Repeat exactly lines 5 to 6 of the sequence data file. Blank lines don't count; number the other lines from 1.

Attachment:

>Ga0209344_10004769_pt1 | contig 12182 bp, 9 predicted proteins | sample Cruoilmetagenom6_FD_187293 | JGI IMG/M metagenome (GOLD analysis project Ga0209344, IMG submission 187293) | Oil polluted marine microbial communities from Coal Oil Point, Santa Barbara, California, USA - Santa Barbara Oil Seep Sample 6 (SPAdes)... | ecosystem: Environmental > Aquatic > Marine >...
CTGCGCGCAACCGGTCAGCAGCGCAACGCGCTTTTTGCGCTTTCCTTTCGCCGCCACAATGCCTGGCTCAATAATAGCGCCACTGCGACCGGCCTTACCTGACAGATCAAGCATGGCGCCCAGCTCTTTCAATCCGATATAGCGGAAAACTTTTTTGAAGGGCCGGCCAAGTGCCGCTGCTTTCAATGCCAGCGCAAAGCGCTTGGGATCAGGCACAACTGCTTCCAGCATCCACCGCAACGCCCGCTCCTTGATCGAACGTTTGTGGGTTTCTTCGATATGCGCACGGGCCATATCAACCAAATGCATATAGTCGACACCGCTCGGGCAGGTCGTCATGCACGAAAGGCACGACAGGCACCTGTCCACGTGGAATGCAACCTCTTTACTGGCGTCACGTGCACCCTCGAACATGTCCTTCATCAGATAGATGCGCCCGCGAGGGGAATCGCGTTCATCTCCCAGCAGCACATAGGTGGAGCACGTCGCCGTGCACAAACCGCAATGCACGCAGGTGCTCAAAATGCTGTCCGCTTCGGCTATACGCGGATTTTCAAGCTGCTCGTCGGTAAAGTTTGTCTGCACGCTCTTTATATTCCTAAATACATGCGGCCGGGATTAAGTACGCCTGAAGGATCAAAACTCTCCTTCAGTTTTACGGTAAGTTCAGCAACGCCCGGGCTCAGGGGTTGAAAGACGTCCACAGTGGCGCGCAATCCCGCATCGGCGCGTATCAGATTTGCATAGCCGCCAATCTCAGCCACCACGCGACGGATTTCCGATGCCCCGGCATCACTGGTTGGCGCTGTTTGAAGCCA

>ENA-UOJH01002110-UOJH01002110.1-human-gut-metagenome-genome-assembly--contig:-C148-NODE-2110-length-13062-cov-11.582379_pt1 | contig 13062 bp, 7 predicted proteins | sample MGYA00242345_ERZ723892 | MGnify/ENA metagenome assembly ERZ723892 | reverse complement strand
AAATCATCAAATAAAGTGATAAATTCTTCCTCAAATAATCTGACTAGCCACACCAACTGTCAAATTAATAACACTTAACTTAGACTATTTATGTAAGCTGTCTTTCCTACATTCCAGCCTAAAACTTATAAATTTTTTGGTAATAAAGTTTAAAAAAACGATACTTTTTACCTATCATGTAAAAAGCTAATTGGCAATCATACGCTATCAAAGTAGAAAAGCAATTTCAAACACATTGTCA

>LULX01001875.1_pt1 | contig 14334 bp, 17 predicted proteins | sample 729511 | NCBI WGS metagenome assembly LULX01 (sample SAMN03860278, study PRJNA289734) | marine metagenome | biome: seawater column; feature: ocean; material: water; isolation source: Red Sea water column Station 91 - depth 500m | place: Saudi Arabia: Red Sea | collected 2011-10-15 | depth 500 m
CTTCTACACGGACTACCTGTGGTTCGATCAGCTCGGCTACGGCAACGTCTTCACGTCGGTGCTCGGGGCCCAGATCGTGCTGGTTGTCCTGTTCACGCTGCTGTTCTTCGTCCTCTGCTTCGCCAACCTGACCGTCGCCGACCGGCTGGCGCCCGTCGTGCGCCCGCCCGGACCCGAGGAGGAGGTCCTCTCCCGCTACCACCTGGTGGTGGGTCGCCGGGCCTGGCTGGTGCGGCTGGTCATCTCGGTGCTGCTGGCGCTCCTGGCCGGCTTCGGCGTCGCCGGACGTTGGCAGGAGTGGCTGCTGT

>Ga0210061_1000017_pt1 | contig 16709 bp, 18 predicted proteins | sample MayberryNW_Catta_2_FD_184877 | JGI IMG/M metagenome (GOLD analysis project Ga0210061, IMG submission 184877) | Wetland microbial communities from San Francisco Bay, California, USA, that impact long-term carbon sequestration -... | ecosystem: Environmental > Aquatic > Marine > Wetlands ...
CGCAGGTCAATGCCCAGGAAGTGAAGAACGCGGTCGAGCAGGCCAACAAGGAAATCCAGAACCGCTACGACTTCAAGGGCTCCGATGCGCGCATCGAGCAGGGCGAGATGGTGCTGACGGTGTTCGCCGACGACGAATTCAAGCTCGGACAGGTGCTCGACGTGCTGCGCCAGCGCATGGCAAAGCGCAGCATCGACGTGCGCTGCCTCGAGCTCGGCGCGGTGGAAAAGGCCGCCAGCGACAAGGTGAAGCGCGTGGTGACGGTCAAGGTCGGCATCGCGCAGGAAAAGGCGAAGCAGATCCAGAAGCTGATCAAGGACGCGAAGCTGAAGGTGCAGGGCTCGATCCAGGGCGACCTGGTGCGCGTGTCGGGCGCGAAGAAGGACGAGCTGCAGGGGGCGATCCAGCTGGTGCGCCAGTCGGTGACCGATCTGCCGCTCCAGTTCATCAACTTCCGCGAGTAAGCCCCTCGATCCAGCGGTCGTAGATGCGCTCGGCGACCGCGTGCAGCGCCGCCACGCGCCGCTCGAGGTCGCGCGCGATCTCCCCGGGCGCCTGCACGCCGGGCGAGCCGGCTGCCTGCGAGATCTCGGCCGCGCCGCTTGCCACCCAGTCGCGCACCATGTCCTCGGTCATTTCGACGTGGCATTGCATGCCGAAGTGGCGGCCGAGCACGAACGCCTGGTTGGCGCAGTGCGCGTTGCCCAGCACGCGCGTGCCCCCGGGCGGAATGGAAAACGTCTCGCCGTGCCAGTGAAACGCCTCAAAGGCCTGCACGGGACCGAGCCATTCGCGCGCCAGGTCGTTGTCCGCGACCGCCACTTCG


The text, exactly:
>LULX01001875.1_pt1 | contig 14334 bp, 17 predicted proteins | sample 729511 | NCBI WGS metagenome assembly LULX01 (sample SAMN03860278, study PRJNA289734) | marine metagenome | biome: seawater column; feature: ocean; material: water; isolation source: Red Sea water column Station 91 - depth 500m | place: Saudi Arabia: Red Sea | collected 2011-10-15 | depth 500 m
CTTCTACACGGACTACCTGTGGTTCGATCAGCTCGGCTACGGCAACGTCTTCACGTCGGTGCTCGGGGCCCAGATCGTGCTGGTTGTCCTGTTCACGCTGCTGTTCTTCGTCCTCTGCTTCGCCAACCTGACCGTCGCCGACCGGCTGGCGCCCGTCGTGCGCCCGCCCGGACCCGAGGAGGAGGTCCTCTCCCGCTACCACCTGGTGGTGGGTCGCCGGGCCTGGCTGGTGCGGCTGGTCATCTCGGTGCTGCTGGCGCTCCTGGCCGGCTTCGGCGTCGCCGGACGTTGGCAGGAGTGGCTGCTGT